Do you have “follow through”?
When I say follow through, what I mean is that you can be trusted to do what you say you will do – on your own. One very important lesson I’ve learned is that it’s critical to find people that you can trust to follow through with what they tell you they will do when choosing partners/employees in a startup. It’s also critically important that you can be trusted in this regard as well.
Startups by their very nature have limited resources. Because of this, it is more important than anywhere else that startups are as efficient as possible with these resources. The most valuable resource for a young company is the time of the employees/founders. Since everyone is forced to wear many hats and there is always more to be done, time is often a bottleneck.
If you can’t trust your employees/partners to do what they say they will, then you’re forced to spend cycles on their problems. Suddenly, you need to keep track of their tasks so that you can be sure that they complete them all. You spend extra time checking up on the status of items to make sure they’re being done on time. And most importantly, you can’t give them very much freedom to do their tasks and make them their own because you’re constantly having to check up on them. This ends up wasting a lot of your time and a considerable amount of theirs. You basically end up doubling up your resources on these problems, which is not an efficient way to do things.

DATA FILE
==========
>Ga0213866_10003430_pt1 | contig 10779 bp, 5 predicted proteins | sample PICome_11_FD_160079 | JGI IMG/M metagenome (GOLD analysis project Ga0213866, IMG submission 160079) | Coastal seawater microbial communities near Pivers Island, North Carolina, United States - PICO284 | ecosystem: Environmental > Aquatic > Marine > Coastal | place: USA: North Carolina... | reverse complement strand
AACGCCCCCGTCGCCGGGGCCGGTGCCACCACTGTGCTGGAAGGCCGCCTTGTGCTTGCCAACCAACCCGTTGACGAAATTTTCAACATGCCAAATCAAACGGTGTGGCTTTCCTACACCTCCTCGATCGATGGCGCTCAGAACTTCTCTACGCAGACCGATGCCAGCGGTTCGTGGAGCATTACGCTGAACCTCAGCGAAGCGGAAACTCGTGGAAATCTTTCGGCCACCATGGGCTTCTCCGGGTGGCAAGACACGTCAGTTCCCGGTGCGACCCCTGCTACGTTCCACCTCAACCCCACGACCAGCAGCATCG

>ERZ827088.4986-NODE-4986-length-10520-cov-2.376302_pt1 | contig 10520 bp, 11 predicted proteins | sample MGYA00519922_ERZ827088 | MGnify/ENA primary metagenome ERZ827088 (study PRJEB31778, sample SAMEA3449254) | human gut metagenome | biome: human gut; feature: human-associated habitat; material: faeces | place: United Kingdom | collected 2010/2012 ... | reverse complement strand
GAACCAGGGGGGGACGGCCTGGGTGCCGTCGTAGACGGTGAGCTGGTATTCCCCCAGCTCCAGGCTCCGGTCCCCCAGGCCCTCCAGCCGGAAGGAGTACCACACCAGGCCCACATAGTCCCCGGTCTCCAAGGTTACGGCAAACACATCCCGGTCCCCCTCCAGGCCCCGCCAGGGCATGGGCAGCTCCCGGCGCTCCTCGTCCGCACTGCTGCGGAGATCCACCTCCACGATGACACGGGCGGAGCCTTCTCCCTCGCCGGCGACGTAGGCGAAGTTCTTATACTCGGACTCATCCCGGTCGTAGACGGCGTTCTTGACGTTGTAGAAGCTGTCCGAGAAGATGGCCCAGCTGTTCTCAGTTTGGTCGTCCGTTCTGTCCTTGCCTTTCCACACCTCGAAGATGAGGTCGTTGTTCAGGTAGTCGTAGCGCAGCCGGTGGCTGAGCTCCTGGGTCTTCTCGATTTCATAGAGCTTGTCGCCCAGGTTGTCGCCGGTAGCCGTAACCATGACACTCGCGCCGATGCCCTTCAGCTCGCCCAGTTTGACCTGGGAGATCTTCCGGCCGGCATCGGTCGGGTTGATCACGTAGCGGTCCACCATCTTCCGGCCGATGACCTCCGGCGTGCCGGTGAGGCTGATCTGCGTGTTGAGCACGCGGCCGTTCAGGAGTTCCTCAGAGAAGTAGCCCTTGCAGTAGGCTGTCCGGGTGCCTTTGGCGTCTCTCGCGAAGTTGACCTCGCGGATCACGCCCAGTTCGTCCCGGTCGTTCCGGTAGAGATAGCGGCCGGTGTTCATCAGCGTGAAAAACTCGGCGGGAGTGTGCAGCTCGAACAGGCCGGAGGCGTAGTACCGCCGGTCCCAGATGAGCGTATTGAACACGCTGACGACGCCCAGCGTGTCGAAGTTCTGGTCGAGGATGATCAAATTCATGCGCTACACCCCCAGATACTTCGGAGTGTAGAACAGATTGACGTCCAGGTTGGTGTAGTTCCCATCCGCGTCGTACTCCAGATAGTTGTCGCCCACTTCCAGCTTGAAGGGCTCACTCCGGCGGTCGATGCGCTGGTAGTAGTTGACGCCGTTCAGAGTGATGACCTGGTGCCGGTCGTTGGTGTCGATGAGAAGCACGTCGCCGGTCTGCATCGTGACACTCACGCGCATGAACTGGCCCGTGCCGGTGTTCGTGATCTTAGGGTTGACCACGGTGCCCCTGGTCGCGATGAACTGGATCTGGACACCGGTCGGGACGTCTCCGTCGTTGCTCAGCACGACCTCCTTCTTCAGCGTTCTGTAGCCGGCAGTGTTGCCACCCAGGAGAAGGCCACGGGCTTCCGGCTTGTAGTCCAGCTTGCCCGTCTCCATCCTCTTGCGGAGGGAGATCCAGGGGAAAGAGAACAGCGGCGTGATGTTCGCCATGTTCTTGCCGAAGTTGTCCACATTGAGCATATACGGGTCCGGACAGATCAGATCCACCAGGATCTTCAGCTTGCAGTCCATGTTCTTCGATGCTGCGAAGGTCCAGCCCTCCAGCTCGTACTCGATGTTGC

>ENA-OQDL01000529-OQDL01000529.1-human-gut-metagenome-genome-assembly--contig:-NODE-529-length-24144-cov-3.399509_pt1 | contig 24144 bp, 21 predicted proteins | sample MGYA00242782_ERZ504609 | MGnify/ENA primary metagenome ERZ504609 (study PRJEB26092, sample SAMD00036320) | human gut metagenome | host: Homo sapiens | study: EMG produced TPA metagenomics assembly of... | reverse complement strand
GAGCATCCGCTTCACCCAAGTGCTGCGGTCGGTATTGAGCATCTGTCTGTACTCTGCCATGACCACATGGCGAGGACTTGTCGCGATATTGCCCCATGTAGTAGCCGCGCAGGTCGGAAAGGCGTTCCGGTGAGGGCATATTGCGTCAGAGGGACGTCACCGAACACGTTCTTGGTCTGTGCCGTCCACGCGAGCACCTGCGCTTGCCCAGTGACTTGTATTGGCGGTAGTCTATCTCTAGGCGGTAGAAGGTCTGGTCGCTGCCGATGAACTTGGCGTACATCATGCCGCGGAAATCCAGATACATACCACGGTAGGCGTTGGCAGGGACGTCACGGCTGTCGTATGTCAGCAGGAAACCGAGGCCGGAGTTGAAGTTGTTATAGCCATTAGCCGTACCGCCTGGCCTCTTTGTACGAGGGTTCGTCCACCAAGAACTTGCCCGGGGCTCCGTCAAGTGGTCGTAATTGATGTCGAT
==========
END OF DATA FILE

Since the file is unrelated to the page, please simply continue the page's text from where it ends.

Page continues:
Instead, make your first criteria when choosing partners/employees their ability to follow through with what they say they will do. If you can’t trust them enough to assume that they’re doing what they say they will do then you should probably start looking elsewhere. A young company simply can’t afford to have resources piled up on a single problem. You can’t be second guessing other people in the company constantly or you’ll find progress slowing to a halt over time.
Find people you can trust to follow through, then give them the freedom to do it. It’s the most efficient use of company resources, and a lot less likely to cause blow ups between coworkers stepping on each others’ toes.
Here are a couple quick things to test if you trust your coworkers/have follow through:
1.) Do you find yourself frequently doubling back on a task to check the status of an item? For example, do you send a lot of emails like: “What’s the status on ______? Did this ever get resolved?”.
2.) Do you find yourself often asking people to run stuff by you?
3.) Do you find yourself constantly worried about other people’s tasks?
These are solid signs that you don’t trust these people to “follow through” on their required tasks. So make you and your company more efficient; find people you can trust and give them the freedom to complete the tasks on their own. It’ll make all the difference…